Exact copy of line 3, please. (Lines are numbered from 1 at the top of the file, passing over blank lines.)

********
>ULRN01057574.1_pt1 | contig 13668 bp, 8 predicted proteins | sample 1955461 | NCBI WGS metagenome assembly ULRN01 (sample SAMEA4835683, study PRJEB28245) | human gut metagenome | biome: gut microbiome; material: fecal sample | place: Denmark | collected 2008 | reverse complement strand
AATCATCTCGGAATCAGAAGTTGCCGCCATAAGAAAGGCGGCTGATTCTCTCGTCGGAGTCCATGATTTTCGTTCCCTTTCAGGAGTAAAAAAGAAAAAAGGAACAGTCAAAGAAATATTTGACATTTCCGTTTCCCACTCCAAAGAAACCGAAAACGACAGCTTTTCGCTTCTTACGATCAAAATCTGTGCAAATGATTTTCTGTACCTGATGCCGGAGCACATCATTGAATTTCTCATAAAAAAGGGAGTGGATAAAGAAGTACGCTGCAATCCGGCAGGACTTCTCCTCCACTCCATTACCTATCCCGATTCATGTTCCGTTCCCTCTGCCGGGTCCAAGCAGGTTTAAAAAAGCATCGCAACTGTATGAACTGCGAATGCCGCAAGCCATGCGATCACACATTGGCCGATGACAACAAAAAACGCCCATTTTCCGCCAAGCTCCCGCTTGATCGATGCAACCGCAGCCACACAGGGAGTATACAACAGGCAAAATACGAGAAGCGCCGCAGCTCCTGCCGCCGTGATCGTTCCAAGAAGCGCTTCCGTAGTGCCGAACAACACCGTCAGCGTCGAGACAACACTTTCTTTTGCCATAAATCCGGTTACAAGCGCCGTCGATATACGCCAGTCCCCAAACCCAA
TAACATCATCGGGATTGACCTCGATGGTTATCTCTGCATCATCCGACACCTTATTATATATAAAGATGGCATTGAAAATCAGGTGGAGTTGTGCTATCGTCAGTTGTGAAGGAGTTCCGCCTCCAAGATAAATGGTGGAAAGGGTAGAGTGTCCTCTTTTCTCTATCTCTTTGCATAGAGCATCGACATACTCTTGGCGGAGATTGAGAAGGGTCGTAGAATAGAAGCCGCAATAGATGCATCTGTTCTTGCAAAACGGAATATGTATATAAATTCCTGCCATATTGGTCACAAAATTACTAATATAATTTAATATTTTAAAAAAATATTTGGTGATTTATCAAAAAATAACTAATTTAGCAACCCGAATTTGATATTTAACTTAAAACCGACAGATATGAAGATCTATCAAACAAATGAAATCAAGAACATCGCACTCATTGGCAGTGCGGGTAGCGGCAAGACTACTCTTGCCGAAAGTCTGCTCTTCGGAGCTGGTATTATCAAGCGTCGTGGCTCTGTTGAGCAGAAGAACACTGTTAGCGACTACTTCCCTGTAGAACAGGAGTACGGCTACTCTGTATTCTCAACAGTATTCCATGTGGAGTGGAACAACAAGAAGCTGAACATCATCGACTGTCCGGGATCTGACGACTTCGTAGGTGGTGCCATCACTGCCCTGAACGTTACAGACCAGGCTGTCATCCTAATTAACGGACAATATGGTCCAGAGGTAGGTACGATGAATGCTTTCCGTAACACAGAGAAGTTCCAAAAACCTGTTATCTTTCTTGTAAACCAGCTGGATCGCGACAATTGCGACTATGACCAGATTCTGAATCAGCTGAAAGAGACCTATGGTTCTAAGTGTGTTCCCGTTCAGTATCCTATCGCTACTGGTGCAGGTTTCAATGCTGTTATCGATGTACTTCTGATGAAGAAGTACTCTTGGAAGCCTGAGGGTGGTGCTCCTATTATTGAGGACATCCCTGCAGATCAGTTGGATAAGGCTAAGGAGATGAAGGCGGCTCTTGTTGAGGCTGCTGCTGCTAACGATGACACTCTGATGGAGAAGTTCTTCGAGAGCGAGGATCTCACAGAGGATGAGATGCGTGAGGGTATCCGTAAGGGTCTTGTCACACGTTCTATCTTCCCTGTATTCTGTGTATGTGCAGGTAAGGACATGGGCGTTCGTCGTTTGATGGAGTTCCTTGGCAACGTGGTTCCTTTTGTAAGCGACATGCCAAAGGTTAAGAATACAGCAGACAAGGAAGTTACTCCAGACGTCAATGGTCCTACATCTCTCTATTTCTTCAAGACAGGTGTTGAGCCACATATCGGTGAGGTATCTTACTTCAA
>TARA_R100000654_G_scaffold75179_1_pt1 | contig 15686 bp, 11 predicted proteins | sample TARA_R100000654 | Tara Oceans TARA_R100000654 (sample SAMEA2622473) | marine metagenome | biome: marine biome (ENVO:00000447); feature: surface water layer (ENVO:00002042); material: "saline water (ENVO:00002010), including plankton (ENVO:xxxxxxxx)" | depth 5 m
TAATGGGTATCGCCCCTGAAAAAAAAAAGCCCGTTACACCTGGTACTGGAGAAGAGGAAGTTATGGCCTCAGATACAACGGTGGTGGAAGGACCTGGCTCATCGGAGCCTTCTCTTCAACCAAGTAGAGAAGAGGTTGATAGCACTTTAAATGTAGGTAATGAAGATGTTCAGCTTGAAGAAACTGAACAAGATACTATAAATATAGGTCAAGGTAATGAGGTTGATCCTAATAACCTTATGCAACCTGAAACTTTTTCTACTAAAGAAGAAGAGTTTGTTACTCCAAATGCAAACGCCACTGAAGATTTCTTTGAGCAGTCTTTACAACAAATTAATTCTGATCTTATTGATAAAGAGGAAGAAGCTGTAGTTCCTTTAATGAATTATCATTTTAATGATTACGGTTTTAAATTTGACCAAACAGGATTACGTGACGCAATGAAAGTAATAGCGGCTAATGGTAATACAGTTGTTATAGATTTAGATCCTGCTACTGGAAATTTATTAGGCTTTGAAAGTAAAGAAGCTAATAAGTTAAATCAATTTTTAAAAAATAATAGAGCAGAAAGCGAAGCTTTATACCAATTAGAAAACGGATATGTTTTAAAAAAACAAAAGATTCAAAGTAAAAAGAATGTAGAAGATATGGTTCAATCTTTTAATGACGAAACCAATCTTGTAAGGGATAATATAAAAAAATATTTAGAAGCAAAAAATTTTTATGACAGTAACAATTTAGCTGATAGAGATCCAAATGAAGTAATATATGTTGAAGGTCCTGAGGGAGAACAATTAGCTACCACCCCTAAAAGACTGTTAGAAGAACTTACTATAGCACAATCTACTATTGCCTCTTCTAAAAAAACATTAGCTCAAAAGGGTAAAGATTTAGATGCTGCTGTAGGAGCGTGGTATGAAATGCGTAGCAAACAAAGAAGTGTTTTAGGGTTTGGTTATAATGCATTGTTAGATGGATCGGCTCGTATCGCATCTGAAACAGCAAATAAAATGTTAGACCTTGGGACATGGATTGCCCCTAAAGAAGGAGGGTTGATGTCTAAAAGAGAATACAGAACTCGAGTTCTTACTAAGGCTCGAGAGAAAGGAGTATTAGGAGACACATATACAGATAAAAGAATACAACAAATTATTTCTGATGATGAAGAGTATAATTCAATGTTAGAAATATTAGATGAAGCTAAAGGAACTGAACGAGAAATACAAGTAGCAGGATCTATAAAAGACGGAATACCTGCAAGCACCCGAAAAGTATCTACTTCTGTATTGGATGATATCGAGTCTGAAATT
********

TAACATCATCGGGATTGACCTCGATGGTTATCTCTGCATCATCCGACACCTTATTATATATAAAGATGGCATTGAAAATCAGGTGGAGTTGTGCTATCGTCAGTTGTGAAGGAGTTCCGCCTCCAAGATAAATGGTGGAAAGGGTAGAGTGTCCTCTTTTCTCTATCTCTTTGCATAGAGCATCGACATACTCTTGGCGGAGATTGAGAAGGGTCGTAGAATAGAAGCCGCAATAGATGCATCTGTTCTTGCAAAACGGAATATGTATATAAATTCCTGCCATATTGGTCACAAAATTACTAATATAATTTAATATTTTAAAAAAATATTTGGTGATTTATCAAAAAATAACTAATTTAGCAACCCGAATTTGATATTTAACTTAAAACCGACAGATATGAAGATCTATCAAACAAATGAAATCAAGAACATCGCACTCATTGGCAGTGCGGGTAGCGGCAAGACTACTCTTGCCGAAAGTCTGCTCTTCGGAGCTGGTATTATCAAGCGTCGTGGCTCTGTTGAGCAGAAGAACACTGTTAGCGACTACTTCCCTGTAGAACAGGAGTACGGCTACTCTGTATTCTCAACAGTATTCCATGTGGAGTGGAACAACAAGAAGCTGAACATCATCGACTGTCCGGGATCTGACGACTTCGTAGGTGGTGCCATCACTGCCCTGAACGTTACAGACCAGGCTGTCATCCTAATTAACGGACAATATGGTCCAGAGGTAGGTACGATGAATGCTTTCCGTAACACAGAGAAGTTCCAAAAACCTGTTATCTTTCTTGTAAACCAGCTGGATCGCGACAATTGCGACTATGACCAGATTCTGAATCAGCTGAAAGAGACCTATGGTTCTAAGTGTGTTCCCGTTCAGTATCCTATCGCTACTGGTGCAGGTTTCAATGCTGTTATCGATGTACTTCTGATGAAGAAGTACTCTTGGAAGCCTGAGGGTGGTGCTCCTATTATTGAGGACATCCCTGCAGATCAGTTGGATAAGGCTAAGGAGATGAAGGCGGCTCTTGTTGAGGCTGCTGCTGCTAACGATGACACTCTGATGGAGAAGTTCTTCGAGAGCGAGGATCTCACAGAGGATGAGATGCGTGAGGGTATCCGTAAGGGTCTTGTCACACGTTCTATCTTCCCTGTATTCTGTGTATGTGCAGGTAAGGACATGGGCGTTCGTCGTTTGATGGAGTTCCTTGGCAACGTGGTTCCTTTTGTAAGCGACATGCCAAAGGTTAAGAATACAGCAGACAAGGAAGTTACTCCAGACGTCAATGGTCCTACATCTCTCTATTTCTTCAAGACAGGTGTTGAGCCACATATCGGTGAGGTATCTTACTTCAA